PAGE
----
Should more countries
10 February 2021
For the most part across the globe, immigration policy is set at the national level; a country lays out its immigration rules and they apply equally to each area or city within that country.
A subnational system has been widely overlooked by many states and one primary reason for this (outside of the increased administration) is the potential to circumnavigate the intentions of rule setters by entering through more flexible regions then continuing on to reside in other regions that may have stricter immigration entry requirements. The strengths of an internally borderless country can also be a weakness when it comes to enforcing immigration rules across regions.
However with the right to work, in the UK in particular, this cross-regional movement is less of an issue: a visa issued in one region would not be valid for use as the right to work in another. The aptly named ‘hostile environment’, perpetuated by recent UK governments, seeks to widen the policing of non-compliance and extends to the right to bank, rent, as well as work. From this perspective, yes a visa holder may well breach conditions, but in doing so they jeopardise their ability to bank, rent or work and thus practically it becomes a non-option.
The benefits of regional policies
The negatives aside, there are clear benefits of a system tailored to a smaller geographical area: salary, visa caps and job types permissible under certain categories can be congruent with the area itself, rather than a ‘national average’ for example. Such abilities to match policy and geography more closely are particularly pertinent across areas of great contrast. For example, does London have the same economic needs and background as the Highlands and Islands of Scotland? If not, then why should it have the same immigration policy? This comparison is all the more relevant in countries where wealth, culture and physical geography vary even more so. This view can of course be extended to facets such as culture, the cost of living and other more human aspects of immigration. None of these are homogenous on a national scale, so why should policy not reflect that?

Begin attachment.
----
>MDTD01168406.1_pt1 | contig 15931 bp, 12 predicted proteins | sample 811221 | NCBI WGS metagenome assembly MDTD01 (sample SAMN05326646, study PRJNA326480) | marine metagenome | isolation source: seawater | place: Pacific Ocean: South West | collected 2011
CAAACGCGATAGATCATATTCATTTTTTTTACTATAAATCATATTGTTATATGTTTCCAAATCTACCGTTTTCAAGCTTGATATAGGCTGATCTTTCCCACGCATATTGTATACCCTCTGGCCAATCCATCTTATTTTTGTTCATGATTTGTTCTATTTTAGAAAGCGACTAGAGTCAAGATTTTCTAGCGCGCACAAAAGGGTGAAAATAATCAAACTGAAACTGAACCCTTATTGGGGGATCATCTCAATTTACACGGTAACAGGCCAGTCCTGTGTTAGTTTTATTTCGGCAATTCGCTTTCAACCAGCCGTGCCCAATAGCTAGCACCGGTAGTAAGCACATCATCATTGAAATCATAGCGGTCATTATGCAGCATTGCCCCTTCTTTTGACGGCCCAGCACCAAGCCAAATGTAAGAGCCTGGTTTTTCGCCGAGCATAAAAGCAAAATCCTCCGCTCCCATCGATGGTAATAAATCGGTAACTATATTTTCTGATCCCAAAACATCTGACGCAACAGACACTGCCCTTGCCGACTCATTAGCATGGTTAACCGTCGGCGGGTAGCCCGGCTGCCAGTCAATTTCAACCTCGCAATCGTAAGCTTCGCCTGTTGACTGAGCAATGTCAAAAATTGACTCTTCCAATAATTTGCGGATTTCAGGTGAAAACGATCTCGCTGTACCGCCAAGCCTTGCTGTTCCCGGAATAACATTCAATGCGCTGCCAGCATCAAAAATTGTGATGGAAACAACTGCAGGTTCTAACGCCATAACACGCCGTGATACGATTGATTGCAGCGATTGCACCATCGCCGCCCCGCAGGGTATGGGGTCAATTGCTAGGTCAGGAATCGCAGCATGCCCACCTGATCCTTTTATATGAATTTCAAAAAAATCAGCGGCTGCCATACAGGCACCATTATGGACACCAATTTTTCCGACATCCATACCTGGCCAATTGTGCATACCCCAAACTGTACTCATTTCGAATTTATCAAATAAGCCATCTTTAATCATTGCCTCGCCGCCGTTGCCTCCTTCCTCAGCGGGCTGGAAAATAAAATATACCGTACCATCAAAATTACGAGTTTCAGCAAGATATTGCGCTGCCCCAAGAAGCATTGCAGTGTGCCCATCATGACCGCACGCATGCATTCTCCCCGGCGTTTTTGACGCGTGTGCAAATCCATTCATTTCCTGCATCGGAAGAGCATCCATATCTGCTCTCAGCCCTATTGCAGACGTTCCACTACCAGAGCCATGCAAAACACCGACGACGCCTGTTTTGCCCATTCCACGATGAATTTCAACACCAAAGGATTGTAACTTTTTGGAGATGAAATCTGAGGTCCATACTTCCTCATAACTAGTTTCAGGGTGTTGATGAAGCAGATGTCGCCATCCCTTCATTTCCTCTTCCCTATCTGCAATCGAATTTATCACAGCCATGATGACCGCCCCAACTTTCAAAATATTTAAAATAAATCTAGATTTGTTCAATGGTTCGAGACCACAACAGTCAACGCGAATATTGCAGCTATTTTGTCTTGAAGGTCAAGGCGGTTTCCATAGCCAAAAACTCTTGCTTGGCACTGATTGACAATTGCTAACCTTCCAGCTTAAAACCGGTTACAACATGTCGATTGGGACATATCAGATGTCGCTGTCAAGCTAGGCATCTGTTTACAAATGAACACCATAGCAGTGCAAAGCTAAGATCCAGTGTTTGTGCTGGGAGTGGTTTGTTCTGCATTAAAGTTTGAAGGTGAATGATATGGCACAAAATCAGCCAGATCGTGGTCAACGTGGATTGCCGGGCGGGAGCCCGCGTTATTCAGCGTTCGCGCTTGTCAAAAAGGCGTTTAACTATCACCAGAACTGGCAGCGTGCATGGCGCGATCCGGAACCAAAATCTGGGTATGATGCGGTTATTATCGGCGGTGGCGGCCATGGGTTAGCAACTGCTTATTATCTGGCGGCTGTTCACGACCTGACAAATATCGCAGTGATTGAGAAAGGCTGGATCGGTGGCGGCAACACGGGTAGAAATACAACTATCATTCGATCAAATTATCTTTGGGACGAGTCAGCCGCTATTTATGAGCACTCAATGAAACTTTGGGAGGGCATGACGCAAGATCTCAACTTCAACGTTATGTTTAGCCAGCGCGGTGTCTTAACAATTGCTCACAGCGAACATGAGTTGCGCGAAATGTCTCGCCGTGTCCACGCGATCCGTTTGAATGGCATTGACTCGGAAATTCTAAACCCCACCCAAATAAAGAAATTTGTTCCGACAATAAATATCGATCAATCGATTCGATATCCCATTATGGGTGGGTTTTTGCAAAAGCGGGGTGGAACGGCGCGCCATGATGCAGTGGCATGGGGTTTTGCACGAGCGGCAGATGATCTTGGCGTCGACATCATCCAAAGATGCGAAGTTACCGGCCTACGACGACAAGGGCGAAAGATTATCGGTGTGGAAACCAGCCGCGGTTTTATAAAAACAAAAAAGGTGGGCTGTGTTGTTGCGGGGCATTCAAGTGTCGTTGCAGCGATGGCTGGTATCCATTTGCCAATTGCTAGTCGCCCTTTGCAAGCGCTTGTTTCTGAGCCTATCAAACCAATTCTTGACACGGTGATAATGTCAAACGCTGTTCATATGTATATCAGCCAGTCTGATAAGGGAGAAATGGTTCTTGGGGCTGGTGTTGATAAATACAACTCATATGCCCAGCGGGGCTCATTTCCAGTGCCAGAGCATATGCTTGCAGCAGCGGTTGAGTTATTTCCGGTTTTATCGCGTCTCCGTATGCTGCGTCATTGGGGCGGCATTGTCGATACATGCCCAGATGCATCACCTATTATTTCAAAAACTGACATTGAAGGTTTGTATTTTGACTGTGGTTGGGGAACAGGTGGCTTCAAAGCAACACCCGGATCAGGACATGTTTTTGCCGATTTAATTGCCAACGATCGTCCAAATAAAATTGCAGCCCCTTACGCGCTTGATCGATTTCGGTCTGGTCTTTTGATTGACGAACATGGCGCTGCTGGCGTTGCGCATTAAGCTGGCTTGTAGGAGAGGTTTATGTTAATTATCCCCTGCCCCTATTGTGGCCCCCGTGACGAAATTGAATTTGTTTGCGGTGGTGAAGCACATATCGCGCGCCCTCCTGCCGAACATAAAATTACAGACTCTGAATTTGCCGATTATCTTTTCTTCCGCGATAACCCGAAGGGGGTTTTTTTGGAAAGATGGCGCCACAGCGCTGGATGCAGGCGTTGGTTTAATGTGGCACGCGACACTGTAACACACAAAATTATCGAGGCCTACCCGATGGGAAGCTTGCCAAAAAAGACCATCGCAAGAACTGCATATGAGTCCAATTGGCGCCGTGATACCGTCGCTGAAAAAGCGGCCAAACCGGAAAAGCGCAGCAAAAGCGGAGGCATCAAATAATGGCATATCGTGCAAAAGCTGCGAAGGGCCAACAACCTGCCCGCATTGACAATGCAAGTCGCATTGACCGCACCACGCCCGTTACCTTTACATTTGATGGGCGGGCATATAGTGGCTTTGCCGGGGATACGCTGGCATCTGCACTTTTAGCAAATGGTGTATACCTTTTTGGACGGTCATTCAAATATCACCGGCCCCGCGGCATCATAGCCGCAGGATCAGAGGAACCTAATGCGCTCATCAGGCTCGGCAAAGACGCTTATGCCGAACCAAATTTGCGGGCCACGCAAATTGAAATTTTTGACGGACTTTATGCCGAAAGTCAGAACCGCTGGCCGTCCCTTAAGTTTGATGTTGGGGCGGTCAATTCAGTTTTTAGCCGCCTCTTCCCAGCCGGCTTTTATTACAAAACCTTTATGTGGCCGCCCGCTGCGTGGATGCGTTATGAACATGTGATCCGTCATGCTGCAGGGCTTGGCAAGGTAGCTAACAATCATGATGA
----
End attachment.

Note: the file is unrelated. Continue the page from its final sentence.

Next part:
Where regional policies do arise, they are often not the product of economic or socio-cultural demand, but rather political will. Political desires to instigate regional policies lead the way in ensuring their fruition but there also needs to be the structure in place to allow for such will to be exercised in the first place. Enter Australia and Canada – full federal structures engender devolved powers and as a result, regional policies. Not every country globally replicates these systems, and as a result regional policies are far less likely.
Would regional immigration systems work in practice?
Here we have barely scratched the surface of regional immigration systems. There are questions to be asked, such as how would a business with multiple sites across different regions in one country ensure compliance with policy, and should political decisions of this magnitude be made at a devolved level, regardless of their nature?
From an operational perspective, regional immigration models appear feasible – enforcement measures at current national level systems prevent abuse of rules and there is no reason why they couldn’t continue to do so at a regional level. There are of course considerations around how to police such systems, but these aren’t immovable barriers. Potential economic benefits are clear but to realise these, the political structure needs to be in place – something which is perhaps often the blockade to many changes in society, not just change in immigration.
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